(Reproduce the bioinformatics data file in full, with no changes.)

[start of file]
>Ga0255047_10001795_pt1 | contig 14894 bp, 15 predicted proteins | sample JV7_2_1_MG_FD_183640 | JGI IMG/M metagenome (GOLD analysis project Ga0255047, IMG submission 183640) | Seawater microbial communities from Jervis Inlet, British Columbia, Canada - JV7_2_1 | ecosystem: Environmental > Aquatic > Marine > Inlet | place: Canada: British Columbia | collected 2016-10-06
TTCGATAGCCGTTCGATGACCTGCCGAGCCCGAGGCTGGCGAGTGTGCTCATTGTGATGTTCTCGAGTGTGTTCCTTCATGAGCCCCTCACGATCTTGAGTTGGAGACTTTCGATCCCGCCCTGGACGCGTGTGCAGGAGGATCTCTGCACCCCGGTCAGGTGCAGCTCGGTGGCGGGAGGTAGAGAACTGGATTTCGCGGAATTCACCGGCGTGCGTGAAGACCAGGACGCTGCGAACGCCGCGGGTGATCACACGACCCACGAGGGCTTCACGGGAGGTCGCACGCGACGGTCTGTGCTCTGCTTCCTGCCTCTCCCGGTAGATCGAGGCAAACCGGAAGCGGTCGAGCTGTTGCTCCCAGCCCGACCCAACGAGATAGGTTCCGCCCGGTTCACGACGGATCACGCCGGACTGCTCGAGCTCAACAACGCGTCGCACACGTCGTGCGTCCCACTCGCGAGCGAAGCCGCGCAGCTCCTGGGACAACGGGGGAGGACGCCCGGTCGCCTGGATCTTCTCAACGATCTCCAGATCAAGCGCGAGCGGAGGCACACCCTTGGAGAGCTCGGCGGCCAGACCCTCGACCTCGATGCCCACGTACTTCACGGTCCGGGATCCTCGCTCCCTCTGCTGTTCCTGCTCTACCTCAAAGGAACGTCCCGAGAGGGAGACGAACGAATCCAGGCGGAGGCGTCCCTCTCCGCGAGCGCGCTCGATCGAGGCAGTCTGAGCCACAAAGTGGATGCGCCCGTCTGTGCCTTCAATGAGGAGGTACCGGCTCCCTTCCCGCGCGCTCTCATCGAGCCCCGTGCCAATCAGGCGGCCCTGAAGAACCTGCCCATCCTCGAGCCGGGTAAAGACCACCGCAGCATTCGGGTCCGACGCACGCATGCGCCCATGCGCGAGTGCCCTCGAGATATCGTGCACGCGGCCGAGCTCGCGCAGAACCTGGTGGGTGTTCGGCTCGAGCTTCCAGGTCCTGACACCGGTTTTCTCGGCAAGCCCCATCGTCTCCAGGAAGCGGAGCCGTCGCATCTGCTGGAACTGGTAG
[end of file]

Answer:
>Ga0255047_10001795_pt1 | contig 14894 bp, 15 predicted proteins | sample JV7_2_1_MG_FD_183640 | JGI IMG/M metagenome (GOLD analysis project Ga0255047, IMG submission 183640) | Seawater microbial communities from Jervis Inlet, British Columbia, Canada - JV7_2_1 | ecosystem: Environmental > Aquatic > Marine > Inlet | place: Canada: British Columbia | collected 2016-10-06
TTCGATAGCCGTTCGATGACCTGCCGAGCCCGAGGCTGGCGAGTGTGCTCATTGTGATGTTCTCGAGTGTGTTCCTTCATGAGCCCCTCACGATCTTGAGTTGGAGACTTTCGATCCCGCCCTGGACGCGTGTGCAGGAGGATCTCTGCACCCCGGTCAGGTGCAGCTCGGTGGCGGGAGGTAGAGAACTGGATTTCGCGGAATTCACCGGCGTGCGTGAAGACCAGGACGCTGCGAACGCCGCGGGTGATCACACGACCCACGAGGGCTTCACGGGAGGTCGCACGCGACGGTCTGTGCTCTGCTTCCTGCCTCTCCCGGTAGATCGAGGCAAACCGGAAGCGGTCGAGCTGTTGCTCCCAGCCCGACCCAACGAGATAGGTTCCGCCCGGTTCACGACGGATCACGCCGGACTGCTCGAGCTCAACAACGCGTCGCACACGTCGTGCGTCCCACTCGCGAGCGAAGCCGCGCAGCTCCTGGGACAACGGGGGAGGACGCCCGGTCGCCTGGATCTTCTCAACGATCTCCAGATCAAGCGCGAGCGGAGGCACACCCTTGGAGAGCTCGGCGGCCAGACCCTCGACCTCGATGCCCACGTACTTCACGGTCCGGGATCCTCGCTCCCTCTGCTGTTCCTGCTCTACCTCAAAGGAACGTCCCGAGAGGGAGACGAACGAATCCAGGCGGAGGCGTCCCTCTCCGCGAGCGCGCTCGATCGAGGCAGTCTGAGCCACAAAGTGGATGCGCCCGTCTGTGCCTTCAATGAGGAGGTACCGGCTCCCTTCCCGCGCGCTCTCATCGAGCCCCGTGCCAATCAGGCGGCCCTGAAGAACCTGCCCATCCTCGAGCCGGGTAAAGACCACCGCAGCATTCGGGTCCGACGCACGCATGCGCCCATGCGCGAGTGCCCTCGAGATATCGTGCACGCGGCCGAGCTCGCGCAGAACCTGGTGGGTGTTCGGCTCGAGCTTCCAGGTCCTGACACCGGTTTTCTCGGCAAGCCCCATCGTCTCCAGGAAGCGGAGCCGTCGCATCTGCTGGAACTGGTAG